Hi, I made a trip to Washington DC in the 80's as we
passed through Virgina, they were being invaded by large locast that
looked like huge grasshoppers. So many on the highway it was
slippery on exit ramps, so loud you could not hear the radio & it
drowned out hte sound of the large trailer trucks passing by. What
was the reason for this & does it happen often? No one I talk to belives me.
When you mention that they were loud, I believe that you were seeing cicadas,
not true locusts (which ARE grasshoppers).
Some species of these tremendously loud insects have a very long life cycle:
enormous cohorts arrive every 17 years. There are so many that predators
cannot eat them all and cannot make a dent in their population. So huge
numbers of cicadas mate and lay eggs in a single summer, and the huge number
of larvae grow and grow over the next 17 years, and then the adults erupt onto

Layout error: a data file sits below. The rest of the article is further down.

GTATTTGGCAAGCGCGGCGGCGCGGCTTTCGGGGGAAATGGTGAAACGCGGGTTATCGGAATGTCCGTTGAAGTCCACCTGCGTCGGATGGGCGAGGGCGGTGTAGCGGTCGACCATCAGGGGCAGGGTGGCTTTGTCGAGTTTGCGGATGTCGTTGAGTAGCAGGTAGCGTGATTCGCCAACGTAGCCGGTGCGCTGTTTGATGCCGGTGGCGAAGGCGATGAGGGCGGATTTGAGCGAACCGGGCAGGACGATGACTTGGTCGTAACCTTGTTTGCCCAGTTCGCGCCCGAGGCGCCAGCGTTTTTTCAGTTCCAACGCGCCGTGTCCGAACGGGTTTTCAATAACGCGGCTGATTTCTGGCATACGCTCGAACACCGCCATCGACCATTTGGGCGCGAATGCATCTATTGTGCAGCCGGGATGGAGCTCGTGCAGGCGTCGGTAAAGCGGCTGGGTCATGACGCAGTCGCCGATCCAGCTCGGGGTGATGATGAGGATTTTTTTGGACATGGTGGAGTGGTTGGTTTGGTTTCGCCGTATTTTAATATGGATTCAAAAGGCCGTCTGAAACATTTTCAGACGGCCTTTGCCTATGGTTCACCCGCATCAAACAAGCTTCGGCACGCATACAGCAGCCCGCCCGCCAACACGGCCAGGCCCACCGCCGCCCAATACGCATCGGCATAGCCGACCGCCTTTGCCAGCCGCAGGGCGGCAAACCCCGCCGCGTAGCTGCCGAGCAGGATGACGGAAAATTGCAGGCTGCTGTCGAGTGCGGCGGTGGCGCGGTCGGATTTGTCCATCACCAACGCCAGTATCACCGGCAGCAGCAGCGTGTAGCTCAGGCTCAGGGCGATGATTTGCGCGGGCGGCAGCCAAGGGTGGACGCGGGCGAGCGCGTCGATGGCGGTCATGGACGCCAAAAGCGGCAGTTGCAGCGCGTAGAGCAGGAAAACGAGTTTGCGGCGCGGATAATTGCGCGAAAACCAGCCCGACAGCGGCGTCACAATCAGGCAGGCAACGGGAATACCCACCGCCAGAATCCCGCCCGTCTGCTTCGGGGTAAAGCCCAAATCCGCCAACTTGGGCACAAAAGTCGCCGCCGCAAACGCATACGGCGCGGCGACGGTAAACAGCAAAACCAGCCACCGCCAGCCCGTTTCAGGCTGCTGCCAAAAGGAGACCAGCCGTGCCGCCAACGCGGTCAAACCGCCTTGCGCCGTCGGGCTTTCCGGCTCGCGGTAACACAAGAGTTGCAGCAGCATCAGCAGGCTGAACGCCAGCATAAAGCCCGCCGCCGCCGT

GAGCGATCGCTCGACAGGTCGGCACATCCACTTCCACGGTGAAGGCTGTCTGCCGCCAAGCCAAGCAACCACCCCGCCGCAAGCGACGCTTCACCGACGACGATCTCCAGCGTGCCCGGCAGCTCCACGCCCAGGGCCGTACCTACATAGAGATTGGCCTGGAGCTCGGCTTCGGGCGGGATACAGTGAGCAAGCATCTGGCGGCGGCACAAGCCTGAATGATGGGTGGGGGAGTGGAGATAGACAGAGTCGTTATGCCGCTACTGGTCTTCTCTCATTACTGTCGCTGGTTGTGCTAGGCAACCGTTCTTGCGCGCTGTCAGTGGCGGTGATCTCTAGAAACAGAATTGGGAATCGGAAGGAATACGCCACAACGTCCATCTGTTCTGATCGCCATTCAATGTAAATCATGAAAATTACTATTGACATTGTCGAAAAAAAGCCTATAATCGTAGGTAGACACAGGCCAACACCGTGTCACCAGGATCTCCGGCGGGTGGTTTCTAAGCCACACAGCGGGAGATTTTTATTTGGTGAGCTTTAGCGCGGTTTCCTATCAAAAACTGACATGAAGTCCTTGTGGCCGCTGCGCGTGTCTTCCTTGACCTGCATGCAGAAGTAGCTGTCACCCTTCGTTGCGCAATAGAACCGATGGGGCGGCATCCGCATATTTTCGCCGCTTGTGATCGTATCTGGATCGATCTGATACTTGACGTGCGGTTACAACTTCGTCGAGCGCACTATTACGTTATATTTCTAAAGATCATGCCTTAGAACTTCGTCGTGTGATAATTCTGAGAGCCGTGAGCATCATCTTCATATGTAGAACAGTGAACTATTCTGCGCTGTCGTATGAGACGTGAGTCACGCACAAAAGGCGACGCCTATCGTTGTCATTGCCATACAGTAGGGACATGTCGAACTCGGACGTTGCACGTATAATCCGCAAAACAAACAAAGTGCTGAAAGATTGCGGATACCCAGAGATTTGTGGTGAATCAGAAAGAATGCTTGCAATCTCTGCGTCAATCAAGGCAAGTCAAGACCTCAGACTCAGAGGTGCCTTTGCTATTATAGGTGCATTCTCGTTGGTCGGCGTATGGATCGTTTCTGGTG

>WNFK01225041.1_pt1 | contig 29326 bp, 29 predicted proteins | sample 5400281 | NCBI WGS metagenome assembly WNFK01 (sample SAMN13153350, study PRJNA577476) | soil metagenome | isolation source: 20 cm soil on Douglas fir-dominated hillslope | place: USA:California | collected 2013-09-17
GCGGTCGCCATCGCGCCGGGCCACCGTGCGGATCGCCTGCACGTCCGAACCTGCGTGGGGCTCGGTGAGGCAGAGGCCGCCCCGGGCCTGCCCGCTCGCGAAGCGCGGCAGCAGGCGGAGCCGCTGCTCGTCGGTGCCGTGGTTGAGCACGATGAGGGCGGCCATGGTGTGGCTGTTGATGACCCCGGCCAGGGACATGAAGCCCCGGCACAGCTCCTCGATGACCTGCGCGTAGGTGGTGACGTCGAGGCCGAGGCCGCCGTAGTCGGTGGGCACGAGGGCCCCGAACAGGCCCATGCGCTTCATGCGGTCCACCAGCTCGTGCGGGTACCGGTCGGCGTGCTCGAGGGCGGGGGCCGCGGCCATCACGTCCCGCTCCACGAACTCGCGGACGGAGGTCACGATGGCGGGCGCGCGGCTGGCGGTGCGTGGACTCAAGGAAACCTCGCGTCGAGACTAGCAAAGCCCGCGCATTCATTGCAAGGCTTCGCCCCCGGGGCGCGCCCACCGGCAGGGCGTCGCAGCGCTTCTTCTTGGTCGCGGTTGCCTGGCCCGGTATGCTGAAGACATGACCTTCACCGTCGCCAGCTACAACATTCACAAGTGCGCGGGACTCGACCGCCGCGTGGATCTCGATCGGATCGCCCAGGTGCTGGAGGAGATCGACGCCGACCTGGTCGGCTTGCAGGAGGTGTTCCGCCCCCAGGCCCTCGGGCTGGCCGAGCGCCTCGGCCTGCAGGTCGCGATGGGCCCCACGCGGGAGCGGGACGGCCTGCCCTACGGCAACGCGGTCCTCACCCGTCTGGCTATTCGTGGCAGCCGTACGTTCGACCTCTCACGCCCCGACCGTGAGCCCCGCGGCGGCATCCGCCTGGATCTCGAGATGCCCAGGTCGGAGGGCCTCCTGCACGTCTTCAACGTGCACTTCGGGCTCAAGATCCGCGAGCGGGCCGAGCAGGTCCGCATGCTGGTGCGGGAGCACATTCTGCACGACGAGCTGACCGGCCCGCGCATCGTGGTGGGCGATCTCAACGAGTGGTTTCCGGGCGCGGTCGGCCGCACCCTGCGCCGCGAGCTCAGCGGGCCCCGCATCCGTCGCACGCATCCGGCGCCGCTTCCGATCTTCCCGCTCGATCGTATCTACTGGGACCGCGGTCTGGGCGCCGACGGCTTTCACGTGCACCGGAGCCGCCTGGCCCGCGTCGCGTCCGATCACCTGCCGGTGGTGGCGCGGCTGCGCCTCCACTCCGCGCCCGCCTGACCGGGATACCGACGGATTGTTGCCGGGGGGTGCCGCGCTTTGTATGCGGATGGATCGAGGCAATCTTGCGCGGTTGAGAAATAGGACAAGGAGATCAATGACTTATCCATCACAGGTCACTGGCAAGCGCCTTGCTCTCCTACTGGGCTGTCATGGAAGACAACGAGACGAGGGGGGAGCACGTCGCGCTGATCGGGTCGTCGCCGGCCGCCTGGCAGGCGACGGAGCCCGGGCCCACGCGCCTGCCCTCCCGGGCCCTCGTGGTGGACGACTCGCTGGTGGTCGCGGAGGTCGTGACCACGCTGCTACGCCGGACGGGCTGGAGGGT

the scene once again, making the spectacle you describe. I remember it well
from my childhood in Maryland.
Richard E. Barrans Jr., Ph.D., M.Ed.
Department of Physics and Astronomy
University of Wyoming
Grasshopper outbreaks tend to be cyclical and dependant on climate and other insect
populations. Often drought conditions will encourage grasshopper outbreaks. Sunlight
and high heat and humidity discourage important grasshopper pathogens and are increase
the speed of egg/nymph/adult development. Depending on what year it was, 1988 had a
massive drought over the U.S. These conditions could have made it favorable for a
Click here to return to the Zoology Archives
Update: June 2012